How bad are Bad Carolingian Women?

Anyone doing any work on women’s history or gender history in most periods has to find an approach to the phenomenon of the sources’ description of the Bad Woman. This is the woman (normally royal in my period) who is an active force for evil, the cause of all that’s gone wrong in the country, the court, the royal family etc. I have been thinking again about the Carolingian Bad Women and coming to the conclusion: as far as evil goes, they’re really second-rate.

Who are the Carolingian bad women? There are really only three of them who play any kind of active role: Fastrada (Charlemagne’s fourth wife), Waldrada (Lothar II’s concubine) and Judith (Louis the Pious’ second wife). Einhard blames Fastrada’s cruelty for a couple of revolts against Charlemagne, but gives no details. Waldrada, the ‘other woman’ in Lothar II’s divorce case, gets accused of bewitching him (as well as counting as an adulteress). But these two aren’t women who really take the centre stage. The only woman who does is the Empress Judith. As Elizabeth Ward has shown (in a paper in Studies in Church History, 27), most criticisms of Judith are dependent on Agobard of Lyons and Paschasius Radbertus. These variously accuse Judith of adultery (with Bernard of Septimania), vague ideas of sorcery and corrupting the court and plotting the death of Judith’s husband Louis the Pious and his sons in order to take over the empire.

Leaving aside the plausibility of all these allegations, adultery and simply plotting murder are extremely tame things for a Bad Woman to do. Consider, after all, other classical and early medieval Bad Women. From the Roman and Byzantine world there are the lethal Roman empresses Livia and Messalina and the sexually insatiable Theodora of Procopius’ Secret Histories. Early medieval villainesses include the ruthless Merovingian queens Fredegund, Brunhilda and Balthild (the last one of the few saints accused of instigating the murder of bishops) as well as Liutprand of Cremona’s claims about the pornocracy of the tenth century papacy. Next to this, Judith’s alleged sins look very tame.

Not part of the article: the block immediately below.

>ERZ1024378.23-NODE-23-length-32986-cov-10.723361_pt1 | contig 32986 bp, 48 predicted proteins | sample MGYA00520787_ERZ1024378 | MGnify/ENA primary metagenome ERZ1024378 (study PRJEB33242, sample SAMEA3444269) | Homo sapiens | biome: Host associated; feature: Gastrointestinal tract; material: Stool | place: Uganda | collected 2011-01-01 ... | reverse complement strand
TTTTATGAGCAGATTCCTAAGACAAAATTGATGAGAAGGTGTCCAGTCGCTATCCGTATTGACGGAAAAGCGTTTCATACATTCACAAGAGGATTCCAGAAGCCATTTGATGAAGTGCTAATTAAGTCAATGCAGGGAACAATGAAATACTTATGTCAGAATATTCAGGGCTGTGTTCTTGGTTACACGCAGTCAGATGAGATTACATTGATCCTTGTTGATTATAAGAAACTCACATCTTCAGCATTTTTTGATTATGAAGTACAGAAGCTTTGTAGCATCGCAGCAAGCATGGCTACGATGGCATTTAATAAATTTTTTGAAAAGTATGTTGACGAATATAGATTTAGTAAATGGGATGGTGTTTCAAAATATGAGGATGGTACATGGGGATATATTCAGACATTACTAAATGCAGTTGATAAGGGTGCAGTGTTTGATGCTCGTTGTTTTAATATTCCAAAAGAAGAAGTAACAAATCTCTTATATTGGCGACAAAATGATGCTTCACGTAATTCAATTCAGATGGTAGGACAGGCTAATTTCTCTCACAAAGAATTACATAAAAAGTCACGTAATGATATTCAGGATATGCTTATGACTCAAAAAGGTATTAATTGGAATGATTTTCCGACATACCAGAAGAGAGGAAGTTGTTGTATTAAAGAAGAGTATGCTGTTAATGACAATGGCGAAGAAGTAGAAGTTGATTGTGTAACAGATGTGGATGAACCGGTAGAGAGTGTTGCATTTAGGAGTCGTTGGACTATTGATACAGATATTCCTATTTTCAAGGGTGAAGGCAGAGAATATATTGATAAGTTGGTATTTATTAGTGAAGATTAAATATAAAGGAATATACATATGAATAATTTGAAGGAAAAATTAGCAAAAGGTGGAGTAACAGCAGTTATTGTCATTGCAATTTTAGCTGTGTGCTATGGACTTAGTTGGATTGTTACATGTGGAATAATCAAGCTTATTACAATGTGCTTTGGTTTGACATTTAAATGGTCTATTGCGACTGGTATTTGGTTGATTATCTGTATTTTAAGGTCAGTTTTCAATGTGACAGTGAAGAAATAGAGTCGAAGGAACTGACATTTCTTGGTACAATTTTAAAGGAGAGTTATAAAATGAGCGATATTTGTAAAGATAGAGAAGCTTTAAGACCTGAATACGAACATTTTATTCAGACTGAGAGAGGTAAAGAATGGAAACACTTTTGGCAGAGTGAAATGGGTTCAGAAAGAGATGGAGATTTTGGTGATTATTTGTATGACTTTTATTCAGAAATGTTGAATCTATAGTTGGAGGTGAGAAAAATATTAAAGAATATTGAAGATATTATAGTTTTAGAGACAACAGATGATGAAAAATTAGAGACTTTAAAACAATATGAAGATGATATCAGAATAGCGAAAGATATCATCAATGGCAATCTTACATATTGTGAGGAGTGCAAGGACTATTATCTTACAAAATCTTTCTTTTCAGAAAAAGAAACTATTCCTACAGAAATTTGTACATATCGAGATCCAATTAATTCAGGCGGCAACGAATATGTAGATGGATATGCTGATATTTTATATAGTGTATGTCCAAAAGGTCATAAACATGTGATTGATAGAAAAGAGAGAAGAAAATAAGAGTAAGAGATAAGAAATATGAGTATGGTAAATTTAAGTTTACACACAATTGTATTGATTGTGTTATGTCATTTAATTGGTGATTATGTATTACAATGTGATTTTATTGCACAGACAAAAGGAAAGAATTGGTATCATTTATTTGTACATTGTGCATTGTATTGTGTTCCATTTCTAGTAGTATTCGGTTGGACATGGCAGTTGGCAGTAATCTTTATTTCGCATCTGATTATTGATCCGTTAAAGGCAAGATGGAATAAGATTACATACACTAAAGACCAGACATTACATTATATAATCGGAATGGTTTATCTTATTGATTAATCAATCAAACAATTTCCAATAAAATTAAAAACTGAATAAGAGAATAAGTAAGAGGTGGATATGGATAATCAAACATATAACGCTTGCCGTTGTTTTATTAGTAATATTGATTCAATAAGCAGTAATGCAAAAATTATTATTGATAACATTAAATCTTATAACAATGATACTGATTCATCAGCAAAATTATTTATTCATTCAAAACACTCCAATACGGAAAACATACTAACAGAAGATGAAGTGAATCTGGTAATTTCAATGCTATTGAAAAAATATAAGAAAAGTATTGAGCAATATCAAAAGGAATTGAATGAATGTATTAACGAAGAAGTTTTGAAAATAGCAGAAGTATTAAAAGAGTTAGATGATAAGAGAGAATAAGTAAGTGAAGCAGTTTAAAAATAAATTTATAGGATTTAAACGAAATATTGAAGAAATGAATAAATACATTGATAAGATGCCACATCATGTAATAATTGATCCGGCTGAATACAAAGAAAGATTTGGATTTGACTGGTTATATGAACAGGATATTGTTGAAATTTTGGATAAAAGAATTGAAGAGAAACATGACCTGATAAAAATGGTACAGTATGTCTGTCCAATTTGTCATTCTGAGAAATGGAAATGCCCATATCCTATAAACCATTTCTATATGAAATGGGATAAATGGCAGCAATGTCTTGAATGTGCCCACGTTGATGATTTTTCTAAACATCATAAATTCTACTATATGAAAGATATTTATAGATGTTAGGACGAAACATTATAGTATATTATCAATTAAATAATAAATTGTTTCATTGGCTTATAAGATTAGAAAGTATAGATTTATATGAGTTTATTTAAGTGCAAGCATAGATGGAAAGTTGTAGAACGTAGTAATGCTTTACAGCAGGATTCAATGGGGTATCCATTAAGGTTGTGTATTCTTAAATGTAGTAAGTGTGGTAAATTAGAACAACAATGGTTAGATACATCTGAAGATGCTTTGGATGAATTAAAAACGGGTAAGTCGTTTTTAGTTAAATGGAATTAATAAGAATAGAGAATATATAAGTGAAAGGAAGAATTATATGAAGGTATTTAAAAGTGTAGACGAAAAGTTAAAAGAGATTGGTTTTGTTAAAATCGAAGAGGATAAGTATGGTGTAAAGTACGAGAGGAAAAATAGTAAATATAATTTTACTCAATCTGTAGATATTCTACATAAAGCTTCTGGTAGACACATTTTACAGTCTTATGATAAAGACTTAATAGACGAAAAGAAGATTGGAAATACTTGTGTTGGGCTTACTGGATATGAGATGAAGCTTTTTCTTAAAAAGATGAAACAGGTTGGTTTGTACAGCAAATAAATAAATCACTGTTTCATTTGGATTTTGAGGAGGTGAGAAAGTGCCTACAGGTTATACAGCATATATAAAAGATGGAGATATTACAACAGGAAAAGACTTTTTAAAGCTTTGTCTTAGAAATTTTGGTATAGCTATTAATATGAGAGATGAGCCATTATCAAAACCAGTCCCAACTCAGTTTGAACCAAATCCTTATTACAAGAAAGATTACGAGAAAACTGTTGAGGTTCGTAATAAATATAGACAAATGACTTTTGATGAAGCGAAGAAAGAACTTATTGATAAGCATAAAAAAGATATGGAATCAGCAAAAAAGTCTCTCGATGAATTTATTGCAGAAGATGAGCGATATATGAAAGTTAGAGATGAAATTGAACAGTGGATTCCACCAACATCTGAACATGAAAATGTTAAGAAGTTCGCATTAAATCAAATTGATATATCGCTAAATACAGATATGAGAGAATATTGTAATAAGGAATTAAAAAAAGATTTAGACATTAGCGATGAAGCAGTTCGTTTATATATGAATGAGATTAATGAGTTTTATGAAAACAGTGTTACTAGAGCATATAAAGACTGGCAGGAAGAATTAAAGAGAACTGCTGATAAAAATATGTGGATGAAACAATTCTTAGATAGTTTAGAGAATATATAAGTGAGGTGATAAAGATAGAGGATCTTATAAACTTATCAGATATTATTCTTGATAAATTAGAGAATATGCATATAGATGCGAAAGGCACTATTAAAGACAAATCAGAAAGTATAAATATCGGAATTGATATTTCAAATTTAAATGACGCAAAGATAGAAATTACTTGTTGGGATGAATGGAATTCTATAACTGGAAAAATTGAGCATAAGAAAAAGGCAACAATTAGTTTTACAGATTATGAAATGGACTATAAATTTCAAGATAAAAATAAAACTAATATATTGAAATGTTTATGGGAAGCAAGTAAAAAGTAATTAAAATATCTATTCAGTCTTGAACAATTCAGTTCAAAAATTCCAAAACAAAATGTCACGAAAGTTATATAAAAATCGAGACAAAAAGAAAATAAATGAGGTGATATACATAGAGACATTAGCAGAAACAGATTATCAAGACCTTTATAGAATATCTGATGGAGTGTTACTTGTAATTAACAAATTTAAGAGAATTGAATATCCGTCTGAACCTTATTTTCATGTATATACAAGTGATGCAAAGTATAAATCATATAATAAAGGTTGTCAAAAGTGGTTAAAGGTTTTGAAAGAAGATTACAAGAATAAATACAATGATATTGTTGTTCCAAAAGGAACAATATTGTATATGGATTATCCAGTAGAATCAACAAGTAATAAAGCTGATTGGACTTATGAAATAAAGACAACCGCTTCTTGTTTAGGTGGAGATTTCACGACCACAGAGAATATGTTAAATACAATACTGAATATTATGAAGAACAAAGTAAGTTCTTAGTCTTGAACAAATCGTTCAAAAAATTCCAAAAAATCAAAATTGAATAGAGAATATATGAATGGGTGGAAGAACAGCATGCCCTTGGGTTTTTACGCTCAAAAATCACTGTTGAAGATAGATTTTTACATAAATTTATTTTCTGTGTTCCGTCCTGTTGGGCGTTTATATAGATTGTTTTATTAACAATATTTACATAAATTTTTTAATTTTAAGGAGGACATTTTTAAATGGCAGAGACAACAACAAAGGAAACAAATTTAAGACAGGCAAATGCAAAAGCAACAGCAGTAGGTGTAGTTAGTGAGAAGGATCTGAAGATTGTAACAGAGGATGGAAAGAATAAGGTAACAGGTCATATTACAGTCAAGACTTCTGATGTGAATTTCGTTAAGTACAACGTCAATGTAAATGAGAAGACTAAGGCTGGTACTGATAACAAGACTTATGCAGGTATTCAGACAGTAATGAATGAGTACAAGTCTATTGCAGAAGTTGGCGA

Why does the Carolingian world produce so few Bad Women? The most common feminist view of early medieval Bad Women has been that the sources show hostile responses by men (particularly clerics) to powerful women, who they therefore defame. On this view, there are no Carolingian Bad Women because there are no powerful Carolingian women, because they are being successfully repressed by the patriarchy. However, another take on the Bad Woman has recently emerged, by scholars such as Kate Cooper and Ross Balzaretti. This argues that in many cases representations of Bad Women are in fact being used to attack the powerful men who are their husbands/lovers or fathers (occasionally both). These men can’t control their women and are therefore not fit to rule. This use of women as symbols is very clear, for example, in the use of Cleopatra as a way to get at Mark Anthony. In this view the Carolingian lack of symbolic women doesn’t actually tell us much about the real role of women in the period, but more about the fact that conflicts between powerful men are being conducted in a different way. Bad Women aren’t needed, so they don’t appear in the sources in the same way.


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